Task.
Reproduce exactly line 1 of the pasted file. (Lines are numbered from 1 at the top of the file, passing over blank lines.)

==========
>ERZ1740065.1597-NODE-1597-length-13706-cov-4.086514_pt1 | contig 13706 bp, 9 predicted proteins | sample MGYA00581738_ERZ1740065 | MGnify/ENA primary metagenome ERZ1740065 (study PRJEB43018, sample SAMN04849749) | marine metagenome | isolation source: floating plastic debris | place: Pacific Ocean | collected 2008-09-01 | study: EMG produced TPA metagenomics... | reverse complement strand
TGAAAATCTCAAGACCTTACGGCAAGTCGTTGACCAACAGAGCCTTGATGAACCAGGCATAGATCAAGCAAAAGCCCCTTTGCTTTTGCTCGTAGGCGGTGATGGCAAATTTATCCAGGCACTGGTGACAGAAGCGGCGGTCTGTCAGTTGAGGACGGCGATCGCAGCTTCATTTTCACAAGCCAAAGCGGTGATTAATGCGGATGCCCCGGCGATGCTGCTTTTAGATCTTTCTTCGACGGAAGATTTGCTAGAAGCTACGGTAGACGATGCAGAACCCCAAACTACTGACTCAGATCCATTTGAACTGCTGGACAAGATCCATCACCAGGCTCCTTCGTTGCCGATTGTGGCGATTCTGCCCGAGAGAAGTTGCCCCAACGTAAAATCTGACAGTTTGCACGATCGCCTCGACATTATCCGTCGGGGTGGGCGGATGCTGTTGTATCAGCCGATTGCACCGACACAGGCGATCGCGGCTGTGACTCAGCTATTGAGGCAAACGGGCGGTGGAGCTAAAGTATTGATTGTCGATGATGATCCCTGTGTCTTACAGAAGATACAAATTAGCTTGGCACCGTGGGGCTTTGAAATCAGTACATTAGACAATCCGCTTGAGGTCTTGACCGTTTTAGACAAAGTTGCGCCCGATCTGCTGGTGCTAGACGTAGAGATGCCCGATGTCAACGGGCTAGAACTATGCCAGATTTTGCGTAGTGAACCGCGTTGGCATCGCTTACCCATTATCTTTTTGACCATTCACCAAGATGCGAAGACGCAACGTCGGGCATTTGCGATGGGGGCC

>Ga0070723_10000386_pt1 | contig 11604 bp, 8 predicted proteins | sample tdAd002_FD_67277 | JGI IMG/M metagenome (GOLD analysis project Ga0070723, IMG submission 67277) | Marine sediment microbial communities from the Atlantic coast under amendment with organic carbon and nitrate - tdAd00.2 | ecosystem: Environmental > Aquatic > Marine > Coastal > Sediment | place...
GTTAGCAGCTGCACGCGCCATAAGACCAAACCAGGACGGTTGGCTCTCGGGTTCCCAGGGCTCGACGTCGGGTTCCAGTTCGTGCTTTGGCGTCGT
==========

>ERZ1740065.1597-NODE-1597-length-13706-cov-4.086514_pt1 | contig 13706 bp, 9 predicted proteins | sample MGYA00581738_ERZ1740065 | MGnify/ENA primary metagenome ERZ1740065 (study PRJEB43018, sample SAMN04849749) | marine metagenome | isolation source: floating plastic debris | place: Pacific Ocean | collected 2008-09-01 | study: EMG produced TPA metagenomics... | reverse complement strand